From Democracy to Socialism: Then and Now

Paul Raekstad

Abstract


In recent years, we’ve seen more and more calls for ‘democracy’ – not only among familiar reformist and liberal groups, but from far more radical ones as well. Radical calls for democracy are seen in movements and organizations from the Arab Spring, Occupy, and the Movement of the Squares to the efforts at constructing Democratic Confederalism in Rojava. This poses a number of important questions. What does and can democracy mean today? Is it inherently tied up with states and statehood, whether liberal and capitalist or not? How, if at all, can it be used to critique capitalism and guide its replacement? This essay seeks to contribute to thinking about democracy from a socialist perspective, in significant part through a reading of Marx’s development into a socialist thinker through the period during which he is a radical democrat – albeit one opposed to both capitalism and the modern state. Marx’s commitment to democratization remains at the core of his commitment to socialism (communism), which is based on subjecting all aspects of our social life to the collective self-governance or self-rule of its participants. As we will see, this vision is universalistic, admits of no divisions between sex, race, ethnicity, religion, etc., and presupposes full freedoms of speech, press, association, and conviction. It also replaces both capitalism and the state, and overcomes alienation to realise human freedom and thereby greatly enhance human development and flourishing.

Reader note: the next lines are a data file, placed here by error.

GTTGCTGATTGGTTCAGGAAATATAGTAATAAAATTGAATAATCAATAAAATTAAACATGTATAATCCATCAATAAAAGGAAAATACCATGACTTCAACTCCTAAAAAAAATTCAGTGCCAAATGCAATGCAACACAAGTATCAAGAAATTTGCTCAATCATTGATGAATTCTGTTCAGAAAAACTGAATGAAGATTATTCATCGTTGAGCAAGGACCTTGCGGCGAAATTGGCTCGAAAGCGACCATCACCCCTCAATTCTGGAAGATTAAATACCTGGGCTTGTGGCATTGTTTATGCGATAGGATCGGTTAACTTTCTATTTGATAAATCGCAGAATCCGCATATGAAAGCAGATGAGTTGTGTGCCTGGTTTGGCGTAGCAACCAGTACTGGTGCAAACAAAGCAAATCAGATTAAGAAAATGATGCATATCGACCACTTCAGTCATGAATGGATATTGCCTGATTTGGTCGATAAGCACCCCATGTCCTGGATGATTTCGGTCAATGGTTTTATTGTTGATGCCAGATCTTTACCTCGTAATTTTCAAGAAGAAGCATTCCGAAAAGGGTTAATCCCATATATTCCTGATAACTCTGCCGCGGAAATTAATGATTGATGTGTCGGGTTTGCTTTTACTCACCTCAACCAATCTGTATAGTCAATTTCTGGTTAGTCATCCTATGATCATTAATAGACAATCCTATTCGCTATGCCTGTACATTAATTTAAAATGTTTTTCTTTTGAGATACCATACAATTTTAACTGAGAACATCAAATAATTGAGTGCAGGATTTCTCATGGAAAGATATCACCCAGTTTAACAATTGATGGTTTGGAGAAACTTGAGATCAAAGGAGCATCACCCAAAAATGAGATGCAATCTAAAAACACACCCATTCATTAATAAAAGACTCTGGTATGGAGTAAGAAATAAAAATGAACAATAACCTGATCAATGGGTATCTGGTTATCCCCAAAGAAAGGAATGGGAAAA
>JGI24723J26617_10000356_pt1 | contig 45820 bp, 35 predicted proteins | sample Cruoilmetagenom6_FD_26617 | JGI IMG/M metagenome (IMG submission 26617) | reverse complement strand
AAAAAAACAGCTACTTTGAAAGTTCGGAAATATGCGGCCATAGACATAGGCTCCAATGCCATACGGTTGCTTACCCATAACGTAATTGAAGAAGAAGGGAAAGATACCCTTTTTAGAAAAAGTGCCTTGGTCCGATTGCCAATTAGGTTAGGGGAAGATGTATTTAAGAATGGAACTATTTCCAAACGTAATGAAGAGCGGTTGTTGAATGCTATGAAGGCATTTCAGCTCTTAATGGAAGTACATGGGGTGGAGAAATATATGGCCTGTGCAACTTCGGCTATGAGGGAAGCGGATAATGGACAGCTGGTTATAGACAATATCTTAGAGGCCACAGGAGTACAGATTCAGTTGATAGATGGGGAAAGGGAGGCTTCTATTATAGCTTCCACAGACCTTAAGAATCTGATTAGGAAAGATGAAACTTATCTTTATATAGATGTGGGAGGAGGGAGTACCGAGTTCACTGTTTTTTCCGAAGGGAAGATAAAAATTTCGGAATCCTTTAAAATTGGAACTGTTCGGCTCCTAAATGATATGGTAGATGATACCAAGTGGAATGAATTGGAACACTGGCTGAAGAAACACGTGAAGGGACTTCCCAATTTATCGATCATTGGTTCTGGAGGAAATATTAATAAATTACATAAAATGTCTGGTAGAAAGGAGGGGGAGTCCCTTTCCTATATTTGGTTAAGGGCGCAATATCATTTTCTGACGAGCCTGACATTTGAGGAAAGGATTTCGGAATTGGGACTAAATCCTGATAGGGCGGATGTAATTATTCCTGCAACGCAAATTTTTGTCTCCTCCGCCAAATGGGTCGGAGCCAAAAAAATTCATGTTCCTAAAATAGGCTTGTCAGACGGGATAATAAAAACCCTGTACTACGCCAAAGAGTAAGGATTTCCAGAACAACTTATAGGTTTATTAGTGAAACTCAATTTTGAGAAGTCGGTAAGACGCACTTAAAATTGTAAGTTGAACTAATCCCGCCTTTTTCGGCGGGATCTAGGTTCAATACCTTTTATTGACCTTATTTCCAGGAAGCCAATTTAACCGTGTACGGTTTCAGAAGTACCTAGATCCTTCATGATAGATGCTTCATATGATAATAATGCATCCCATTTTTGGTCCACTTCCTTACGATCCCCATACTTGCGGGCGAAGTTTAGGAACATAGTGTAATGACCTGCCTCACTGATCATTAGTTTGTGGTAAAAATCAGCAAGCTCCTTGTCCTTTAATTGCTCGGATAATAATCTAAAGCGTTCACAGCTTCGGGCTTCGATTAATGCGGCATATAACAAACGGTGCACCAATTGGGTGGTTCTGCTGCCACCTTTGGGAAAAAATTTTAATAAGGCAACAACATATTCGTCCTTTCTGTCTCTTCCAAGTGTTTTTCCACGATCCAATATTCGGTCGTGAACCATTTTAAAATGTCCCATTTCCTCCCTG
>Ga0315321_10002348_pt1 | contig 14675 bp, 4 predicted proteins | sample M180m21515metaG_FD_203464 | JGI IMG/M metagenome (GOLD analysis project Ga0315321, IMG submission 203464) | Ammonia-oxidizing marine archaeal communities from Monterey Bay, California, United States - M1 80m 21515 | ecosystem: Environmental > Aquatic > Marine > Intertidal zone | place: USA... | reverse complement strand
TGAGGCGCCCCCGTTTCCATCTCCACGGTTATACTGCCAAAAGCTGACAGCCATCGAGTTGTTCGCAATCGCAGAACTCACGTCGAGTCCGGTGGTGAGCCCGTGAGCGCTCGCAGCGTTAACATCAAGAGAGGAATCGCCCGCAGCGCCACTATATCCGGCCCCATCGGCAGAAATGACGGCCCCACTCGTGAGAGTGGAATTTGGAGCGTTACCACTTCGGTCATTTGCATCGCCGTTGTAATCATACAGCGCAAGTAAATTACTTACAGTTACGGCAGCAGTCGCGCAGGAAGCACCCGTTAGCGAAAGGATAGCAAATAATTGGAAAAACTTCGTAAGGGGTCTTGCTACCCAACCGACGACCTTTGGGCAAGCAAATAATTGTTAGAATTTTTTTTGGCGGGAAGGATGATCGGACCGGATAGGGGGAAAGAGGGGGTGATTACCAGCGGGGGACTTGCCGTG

We can reconstruct and use this concept of democracy without privileging an earlier Marx to a later Marx in any significant sense. Taking this concept of democracy up again does not commit us to rejecting any of the views of the later Marx – his commitment to socialism, his views on social revolution, his economics, and so on. However, it does mean that we need to be careful not to read this concept of ‘democracy’ back into later Marxist thought, which may use the term differently. We must also be careful to distinguish it from the later Marxist critiques of ‘democracy’ in a very different sense. As we know, democracy has gradually come to be associated with modern representative states, in particular as a result of the popularity of social democratic and populist politicians who described themselves as ‘democrats’. It is because of this that many in the later Marxist tradition critique notions of ‘democracy’ or ‘bourgeois democracy’, which refer essentially to representative state structures with expanded (not necessarily universal) suffrage. According to the radical Marxian concept of democracy defended here, these are arguably not instances of democracy at all.

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